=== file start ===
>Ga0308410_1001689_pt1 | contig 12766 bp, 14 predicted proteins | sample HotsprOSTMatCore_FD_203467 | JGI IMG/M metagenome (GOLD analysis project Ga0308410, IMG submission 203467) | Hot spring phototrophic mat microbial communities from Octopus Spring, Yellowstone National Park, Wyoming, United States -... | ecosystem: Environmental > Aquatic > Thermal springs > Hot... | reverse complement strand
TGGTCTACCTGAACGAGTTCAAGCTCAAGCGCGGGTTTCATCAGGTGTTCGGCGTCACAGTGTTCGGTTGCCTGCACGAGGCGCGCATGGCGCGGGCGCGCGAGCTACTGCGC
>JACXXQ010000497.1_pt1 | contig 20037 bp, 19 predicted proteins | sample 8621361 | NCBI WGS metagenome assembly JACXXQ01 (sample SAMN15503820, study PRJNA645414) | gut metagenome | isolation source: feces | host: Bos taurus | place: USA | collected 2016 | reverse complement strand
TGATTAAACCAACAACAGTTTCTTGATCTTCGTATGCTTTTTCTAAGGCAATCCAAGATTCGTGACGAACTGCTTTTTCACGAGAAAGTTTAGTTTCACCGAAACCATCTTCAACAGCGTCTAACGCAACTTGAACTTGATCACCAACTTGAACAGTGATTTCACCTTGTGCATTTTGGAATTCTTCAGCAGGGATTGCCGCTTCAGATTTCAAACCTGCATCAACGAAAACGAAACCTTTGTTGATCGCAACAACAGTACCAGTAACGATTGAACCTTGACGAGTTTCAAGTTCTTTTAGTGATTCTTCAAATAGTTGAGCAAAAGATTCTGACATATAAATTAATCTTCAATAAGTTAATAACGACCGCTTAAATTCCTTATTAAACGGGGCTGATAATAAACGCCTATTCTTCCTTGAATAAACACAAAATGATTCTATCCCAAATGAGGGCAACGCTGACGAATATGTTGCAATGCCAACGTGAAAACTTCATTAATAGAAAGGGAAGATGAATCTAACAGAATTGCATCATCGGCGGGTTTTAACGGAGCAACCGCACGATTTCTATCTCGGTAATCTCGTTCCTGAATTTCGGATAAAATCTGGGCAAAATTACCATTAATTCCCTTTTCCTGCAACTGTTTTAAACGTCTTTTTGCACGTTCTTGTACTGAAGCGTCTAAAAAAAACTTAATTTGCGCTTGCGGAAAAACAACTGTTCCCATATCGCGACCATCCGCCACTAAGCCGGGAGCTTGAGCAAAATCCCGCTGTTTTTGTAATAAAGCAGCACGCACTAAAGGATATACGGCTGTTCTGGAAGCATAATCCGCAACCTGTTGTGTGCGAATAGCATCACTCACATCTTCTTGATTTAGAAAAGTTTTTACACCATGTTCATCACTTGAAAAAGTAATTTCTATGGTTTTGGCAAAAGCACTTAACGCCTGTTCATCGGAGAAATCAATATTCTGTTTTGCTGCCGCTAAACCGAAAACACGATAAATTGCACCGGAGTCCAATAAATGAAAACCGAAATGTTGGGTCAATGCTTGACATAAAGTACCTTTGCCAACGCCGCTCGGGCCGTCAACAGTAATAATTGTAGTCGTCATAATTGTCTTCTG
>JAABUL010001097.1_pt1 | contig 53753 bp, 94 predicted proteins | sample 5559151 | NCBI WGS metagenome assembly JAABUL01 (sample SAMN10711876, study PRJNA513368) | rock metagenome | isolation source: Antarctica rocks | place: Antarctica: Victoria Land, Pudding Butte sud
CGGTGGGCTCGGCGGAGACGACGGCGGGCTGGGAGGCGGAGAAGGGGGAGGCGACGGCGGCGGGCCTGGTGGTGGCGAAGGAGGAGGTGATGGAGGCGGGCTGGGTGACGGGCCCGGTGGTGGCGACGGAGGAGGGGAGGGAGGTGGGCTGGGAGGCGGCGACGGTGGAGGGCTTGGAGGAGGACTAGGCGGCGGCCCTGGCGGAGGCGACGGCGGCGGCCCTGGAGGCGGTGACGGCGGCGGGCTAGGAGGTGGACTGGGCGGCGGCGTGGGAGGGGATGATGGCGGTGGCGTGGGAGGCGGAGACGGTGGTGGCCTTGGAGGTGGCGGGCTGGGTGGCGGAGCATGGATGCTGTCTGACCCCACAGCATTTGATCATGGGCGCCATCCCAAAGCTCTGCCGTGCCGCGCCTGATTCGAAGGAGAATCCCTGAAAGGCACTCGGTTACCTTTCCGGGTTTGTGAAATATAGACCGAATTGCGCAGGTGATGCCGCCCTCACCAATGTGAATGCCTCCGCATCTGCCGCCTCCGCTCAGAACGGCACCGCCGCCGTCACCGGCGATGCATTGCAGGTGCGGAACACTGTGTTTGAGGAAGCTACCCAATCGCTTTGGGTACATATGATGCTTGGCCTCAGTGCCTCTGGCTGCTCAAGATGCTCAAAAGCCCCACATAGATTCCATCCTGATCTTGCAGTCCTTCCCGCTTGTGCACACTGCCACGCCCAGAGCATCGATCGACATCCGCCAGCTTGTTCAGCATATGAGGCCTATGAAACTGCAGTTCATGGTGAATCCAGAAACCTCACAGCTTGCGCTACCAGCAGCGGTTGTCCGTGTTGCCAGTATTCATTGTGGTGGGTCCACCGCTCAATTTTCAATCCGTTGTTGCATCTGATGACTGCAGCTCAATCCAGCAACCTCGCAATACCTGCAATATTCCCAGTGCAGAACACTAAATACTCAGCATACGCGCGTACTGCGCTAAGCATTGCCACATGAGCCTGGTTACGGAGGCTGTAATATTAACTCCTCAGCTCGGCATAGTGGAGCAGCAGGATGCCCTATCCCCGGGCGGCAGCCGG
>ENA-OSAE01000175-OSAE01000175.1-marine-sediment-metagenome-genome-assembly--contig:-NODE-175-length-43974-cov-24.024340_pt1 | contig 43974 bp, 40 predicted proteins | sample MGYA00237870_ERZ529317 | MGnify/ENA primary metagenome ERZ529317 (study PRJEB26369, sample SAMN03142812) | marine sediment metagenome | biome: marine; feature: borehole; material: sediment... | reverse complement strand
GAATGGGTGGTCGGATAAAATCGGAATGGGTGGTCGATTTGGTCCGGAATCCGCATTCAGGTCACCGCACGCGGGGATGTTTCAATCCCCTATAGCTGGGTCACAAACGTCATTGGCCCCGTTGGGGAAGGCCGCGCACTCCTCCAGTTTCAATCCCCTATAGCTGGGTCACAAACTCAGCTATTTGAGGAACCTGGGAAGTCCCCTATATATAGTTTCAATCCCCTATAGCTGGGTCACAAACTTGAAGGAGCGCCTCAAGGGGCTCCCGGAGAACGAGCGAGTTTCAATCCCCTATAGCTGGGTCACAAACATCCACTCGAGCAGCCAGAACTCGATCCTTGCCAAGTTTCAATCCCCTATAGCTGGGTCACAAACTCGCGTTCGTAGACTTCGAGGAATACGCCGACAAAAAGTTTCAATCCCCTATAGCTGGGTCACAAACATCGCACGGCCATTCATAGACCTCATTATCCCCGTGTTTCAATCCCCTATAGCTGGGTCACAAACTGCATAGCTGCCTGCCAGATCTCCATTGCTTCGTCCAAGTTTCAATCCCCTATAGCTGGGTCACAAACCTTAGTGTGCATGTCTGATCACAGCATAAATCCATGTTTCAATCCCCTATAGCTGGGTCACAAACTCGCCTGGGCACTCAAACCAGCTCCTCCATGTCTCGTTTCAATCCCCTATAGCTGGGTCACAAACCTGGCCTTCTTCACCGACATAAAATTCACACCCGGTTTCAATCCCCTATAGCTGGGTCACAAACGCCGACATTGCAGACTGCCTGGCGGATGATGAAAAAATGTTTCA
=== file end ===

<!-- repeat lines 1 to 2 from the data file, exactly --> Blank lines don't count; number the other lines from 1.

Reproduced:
>Ga0308410_1001689_pt1 | contig 12766 bp, 14 predicted proteins | sample HotsprOSTMatCore_FD_203467 | JGI IMG/M metagenome (GOLD analysis project Ga0308410, IMG submission 203467) | Hot spring phototrophic mat microbial communities from Octopus Spring, Yellowstone National Park, Wyoming, United States -... | ecosystem: Environmental > Aquatic > Thermal springs > Hot... | reverse complement strand
TGGTCTACCTGAACGAGTTCAAGCTCAAGCGCGGGTTTCATCAGGTGTTCGGCGTCACAGTGTTCGGTTGCCTGCACGAGGCGCGCATGGCGCGGGCGCGCGAGCTACTGCGC